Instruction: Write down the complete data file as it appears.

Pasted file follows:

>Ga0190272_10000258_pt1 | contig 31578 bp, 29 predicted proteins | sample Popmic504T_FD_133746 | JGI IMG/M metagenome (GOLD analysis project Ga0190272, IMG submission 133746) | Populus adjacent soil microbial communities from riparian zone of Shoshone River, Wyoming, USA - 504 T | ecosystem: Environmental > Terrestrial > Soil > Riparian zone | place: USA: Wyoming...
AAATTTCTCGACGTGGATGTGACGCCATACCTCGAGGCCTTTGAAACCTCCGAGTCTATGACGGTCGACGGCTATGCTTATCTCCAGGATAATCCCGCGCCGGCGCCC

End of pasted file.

>Ga0190272_10000258_pt1 | contig 31578 bp, 29 predicted proteins | sample Popmic504T_FD_133746 | JGI IMG/M metagenome (GOLD analysis project Ga0190272, IMG submission 133746) | Populus adjacent soil microbial communities from riparian zone of Shoshone River, Wyoming, USA - 504 T | ecosystem: Environmental > Terrestrial > Soil > Riparian zone | place: USA: Wyoming...
AAATTTCTCGACGTGGATGTGACGCCATACCTCGAGGCCTTTGAAACCTCCGAGTCTATGACGGTCGACGGCTATGCTTATCTCCAGGATAATCCCGCGCCGGCGCCC